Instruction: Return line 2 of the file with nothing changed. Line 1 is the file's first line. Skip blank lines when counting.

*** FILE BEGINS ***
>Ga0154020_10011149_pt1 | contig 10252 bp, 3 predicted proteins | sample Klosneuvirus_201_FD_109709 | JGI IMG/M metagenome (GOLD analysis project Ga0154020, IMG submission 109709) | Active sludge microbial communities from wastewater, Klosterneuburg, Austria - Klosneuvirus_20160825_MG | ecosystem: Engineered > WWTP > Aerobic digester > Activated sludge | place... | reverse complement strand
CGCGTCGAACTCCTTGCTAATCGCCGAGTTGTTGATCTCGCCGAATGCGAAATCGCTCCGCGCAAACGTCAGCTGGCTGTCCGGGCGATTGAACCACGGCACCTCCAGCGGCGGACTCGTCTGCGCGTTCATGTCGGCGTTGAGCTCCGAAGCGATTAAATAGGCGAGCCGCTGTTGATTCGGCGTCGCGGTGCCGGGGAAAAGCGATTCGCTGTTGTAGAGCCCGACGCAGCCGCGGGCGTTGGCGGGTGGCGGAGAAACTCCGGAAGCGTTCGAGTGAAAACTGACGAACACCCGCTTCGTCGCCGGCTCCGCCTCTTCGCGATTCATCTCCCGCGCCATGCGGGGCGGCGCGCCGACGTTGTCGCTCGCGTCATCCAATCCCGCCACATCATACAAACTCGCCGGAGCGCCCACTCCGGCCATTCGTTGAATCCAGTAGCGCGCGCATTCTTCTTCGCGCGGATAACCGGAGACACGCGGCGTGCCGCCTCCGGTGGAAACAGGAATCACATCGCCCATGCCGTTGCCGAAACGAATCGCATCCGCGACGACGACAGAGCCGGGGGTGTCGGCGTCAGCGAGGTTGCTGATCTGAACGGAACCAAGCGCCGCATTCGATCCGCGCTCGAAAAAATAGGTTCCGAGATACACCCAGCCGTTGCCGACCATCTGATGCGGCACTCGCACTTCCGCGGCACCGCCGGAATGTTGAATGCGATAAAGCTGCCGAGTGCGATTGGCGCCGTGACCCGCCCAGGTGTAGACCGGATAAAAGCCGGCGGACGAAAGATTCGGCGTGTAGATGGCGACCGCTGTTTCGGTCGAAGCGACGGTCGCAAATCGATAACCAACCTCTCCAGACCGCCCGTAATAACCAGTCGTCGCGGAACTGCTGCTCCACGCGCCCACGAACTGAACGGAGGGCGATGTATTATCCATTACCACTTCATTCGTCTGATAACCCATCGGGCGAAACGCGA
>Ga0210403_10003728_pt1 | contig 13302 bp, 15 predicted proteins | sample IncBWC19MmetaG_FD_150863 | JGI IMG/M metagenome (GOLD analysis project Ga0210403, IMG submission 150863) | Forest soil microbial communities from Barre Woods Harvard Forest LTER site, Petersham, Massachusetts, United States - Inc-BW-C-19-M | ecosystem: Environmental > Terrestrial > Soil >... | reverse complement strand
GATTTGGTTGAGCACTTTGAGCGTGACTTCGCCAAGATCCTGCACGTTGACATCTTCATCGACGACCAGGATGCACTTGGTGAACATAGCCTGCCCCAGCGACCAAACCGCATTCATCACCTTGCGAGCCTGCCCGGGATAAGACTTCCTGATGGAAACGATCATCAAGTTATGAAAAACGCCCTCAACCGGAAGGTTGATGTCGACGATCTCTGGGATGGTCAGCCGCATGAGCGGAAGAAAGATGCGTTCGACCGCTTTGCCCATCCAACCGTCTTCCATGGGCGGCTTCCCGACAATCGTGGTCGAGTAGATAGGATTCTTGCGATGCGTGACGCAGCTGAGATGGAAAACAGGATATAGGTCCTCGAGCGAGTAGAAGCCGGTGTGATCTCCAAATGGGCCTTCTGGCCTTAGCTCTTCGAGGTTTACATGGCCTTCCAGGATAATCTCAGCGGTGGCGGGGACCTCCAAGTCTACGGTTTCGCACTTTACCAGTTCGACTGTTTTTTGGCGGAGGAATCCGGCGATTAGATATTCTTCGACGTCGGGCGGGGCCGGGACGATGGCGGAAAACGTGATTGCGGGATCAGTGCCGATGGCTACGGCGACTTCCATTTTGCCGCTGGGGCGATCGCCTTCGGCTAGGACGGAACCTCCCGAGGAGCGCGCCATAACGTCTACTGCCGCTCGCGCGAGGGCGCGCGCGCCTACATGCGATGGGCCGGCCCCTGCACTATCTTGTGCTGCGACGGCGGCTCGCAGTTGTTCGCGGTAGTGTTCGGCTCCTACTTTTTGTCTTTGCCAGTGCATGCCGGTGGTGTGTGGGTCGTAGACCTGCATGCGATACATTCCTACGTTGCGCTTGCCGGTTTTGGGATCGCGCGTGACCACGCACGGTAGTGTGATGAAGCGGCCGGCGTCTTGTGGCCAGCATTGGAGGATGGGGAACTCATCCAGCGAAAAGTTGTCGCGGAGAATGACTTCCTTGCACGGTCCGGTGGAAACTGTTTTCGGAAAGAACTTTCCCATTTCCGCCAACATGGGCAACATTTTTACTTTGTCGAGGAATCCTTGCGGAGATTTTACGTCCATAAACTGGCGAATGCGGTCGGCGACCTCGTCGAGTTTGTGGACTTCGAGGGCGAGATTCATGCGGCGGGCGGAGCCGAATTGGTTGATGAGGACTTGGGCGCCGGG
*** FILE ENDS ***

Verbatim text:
CGCGTCGAACTCCTTGCTAATCGCCGAGTTGTTGATCTCGCCGAATGCGAAATCGCTCCGCGCAAACGTCAGCTGGCTGTCCGGGCGATTGAACCACGGCACCTCCAGCGGCGGACTCGTCTGCGCGTTCATGTCGGCGTTGAGCTCCGAAGCGATTAAATAGGCGAGCCGCTGTTGATTCGGCGTCGCGGTGCCGGGGAAAAGCGATTCGCTGTTGTAGAGCCCGACGCAGCCGCGGGCGTTGGCGGGTGGCGGAGAAACTCCGGAAGCGTTCGAGTGAAAACTGACGAACACCCGCTTCGTCGCCGGCTCCGCCTCTTCGCGATTCATCTCCCGCGCCATGCGGGGCGGCGCGCCGACGTTGTCGCTCGCGTCATCCAATCCCGCCACATCATACAAACTCGCCGGAGCGCCCACTCCGGCCATTCGTTGAATCCAGTAGCGCGCGCATTCTTCTTCGCGCGGATAACCGGAGACACGCGGCGTGCCGCCTCCGGTGGAAACAGGAATCACATCGCCCATGCCGTTGCCGAAACGAATCGCATCCGCGACGACGACAGAGCCGGGGGTGTCGGCGTCAGCGAGGTTGCTGATCTGAACGGAACCAAGCGCCGCATTCGATCCGCGCTCGAAAAAATAGGTTCCGAGATACACCCAGCCGTTGCCGACCATCTGATGCGGCACTCGCACTTCCGCGGCACCGCCGGAATGTTGAATGCGATAAAGCTGCCGAGTGCGATTGGCGCCGTGACCCGCCCAGGTGTAGACCGGATAAAAGCCGGCGGACGAAAGATTCGGCGTGTAGATGGCGACCGCTGTTTCGGTCGAAGCGACGGTCGCAAATCGATAACCAACCTCTCCAGACCGCCCGTAATAACCAGTCGTCGCGGAACTGCTGCTCCACGCGCCCACGAACTGAACGGAGGGCGATGTATTATCCATTACCACTTCATTCGTCTGATAACCCATCGGGCGAAACGCGA